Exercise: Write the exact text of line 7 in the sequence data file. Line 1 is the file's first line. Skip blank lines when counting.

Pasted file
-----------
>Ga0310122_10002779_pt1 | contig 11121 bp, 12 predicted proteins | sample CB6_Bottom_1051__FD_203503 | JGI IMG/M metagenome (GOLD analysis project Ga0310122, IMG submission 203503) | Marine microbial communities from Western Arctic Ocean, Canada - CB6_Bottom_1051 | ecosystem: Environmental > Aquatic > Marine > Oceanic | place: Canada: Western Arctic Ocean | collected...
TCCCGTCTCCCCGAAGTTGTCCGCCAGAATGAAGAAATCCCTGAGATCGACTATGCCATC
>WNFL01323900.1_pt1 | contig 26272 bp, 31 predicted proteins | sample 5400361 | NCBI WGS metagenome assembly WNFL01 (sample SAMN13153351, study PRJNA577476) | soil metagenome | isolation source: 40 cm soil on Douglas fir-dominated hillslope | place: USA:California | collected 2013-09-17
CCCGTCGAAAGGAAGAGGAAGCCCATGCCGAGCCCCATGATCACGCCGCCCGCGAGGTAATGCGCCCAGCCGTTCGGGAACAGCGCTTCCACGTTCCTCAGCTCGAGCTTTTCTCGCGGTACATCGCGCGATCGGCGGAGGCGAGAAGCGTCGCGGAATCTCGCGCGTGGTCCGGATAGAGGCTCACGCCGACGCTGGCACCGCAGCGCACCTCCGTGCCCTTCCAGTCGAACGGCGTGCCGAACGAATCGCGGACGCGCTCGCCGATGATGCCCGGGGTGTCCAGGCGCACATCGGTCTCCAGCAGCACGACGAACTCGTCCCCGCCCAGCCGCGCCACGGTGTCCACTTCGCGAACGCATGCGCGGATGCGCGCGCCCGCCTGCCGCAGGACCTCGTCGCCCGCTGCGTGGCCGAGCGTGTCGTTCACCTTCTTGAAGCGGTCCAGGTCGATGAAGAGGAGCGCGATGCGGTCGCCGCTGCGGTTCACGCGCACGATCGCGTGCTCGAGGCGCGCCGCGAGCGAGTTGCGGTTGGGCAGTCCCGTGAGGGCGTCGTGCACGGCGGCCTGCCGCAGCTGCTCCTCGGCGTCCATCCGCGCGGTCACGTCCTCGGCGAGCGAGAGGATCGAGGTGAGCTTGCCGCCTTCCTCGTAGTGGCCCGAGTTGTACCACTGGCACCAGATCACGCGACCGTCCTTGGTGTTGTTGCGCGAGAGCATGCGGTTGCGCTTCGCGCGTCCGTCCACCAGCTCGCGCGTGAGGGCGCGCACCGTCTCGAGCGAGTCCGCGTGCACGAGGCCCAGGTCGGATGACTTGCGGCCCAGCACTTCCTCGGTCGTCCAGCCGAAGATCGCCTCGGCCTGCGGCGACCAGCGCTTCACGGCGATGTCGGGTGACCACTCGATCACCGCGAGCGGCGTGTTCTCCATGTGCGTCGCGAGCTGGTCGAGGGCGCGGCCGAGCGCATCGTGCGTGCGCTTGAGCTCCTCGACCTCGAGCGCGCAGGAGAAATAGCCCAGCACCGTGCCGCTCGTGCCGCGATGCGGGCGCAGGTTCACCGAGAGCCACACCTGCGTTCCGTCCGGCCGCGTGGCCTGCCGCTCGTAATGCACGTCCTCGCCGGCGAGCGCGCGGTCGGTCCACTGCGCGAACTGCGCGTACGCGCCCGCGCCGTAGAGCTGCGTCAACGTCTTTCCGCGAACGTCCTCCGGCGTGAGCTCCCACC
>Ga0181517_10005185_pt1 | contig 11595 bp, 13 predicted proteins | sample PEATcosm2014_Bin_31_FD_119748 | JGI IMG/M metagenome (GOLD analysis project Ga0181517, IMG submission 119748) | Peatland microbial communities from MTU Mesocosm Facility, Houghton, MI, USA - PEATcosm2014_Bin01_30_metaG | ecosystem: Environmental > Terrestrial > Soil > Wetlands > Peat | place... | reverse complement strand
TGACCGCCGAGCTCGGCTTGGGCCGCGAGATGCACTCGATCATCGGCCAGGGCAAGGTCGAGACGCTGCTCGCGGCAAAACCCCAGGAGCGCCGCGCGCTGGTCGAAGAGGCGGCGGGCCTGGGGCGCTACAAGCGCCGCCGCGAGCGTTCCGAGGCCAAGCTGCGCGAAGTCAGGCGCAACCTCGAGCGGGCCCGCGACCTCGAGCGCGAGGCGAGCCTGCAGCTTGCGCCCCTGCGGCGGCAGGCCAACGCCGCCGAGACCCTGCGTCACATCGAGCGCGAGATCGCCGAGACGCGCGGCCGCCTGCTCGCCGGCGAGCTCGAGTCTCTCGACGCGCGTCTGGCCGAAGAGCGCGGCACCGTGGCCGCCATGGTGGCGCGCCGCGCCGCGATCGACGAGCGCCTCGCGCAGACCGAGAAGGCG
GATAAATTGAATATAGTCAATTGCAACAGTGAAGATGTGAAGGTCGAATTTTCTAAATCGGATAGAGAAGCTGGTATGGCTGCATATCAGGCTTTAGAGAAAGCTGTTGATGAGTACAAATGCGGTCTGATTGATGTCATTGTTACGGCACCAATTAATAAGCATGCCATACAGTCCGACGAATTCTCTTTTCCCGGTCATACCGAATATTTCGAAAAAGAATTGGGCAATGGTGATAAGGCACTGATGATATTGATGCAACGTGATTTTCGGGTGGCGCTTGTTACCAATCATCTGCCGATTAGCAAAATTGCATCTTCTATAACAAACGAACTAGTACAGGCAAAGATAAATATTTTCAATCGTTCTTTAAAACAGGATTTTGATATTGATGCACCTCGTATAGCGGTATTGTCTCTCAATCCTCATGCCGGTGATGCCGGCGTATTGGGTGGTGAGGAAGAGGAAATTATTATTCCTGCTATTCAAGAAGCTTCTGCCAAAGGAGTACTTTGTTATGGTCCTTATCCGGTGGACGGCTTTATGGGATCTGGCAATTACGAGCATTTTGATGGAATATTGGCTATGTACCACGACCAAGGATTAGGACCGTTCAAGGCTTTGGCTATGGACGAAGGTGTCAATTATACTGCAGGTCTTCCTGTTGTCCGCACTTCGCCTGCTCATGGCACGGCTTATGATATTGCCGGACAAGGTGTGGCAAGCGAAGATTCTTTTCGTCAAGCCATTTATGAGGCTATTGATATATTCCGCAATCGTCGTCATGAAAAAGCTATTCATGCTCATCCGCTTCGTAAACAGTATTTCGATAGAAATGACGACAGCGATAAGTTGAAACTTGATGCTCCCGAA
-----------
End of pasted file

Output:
GATAAATTGAATATAGTCAATTGCAACAGTGAAGATGTGAAGGTCGAATTTTCTAAATCGGATAGAGAAGCTGGTATGGCTGCATATCAGGCTTTAGAGAAAGCTGTTGATGAGTACAAATGCGGTCTGATTGATGTCATTGTTACGGCACCAATTAATAAGCATGCCATACAGTCCGACGAATTCTCTTTTCCCGGTCATACCGAATATTTCGAAAAAGAATTGGGCAATGGTGATAAGGCACTGATGATATTGATGCAACGTGATTTTCGGGTGGCGCTTGTTACCAATCATCTGCCGATTAGCAAAATTGCATCTTCTATAACAAACGAACTAGTACAGGCAAAGATAAATATTTTCAATCGTTCTTTAAAACAGGATTTTGATATTGATGCACCTCGTATAGCGGTATTGTCTCTCAATCCTCATGCCGGTGATGCCGGCGTATTGGGTGGTGAGGAAGAGGAAATTATTATTCCTGCTATTCAAGAAGCTTCTGCCAAAGGAGTACTTTGTTATGGTCCTTATCCGGTGGACGGCTTTATGGGATCTGGCAATTACGAGCATTTTGATGGAATATTGGCTATGTACCACGACCAAGGATTAGGACCGTTCAAGGCTTTGGCTATGGACGAAGGTGTCAATTATACTGCAGGTCTTCCTGTTGTCCGCACTTCGCCTGCTCATGGCACGGCTTATGATATTGCCGGACAAGGTGTGGCAAGCGAAGATTCTTTTCGTCAAGCCATTTATGAGGCTATTGATATATTCCGCAATCGTCGTCATGAAAAAGCTATTCATGCTCATCCGCTTCGTAAACAGTATTTCGATAGAAATGACGACAGCGATAAGTTGAAACTTGATGCTCCCGAA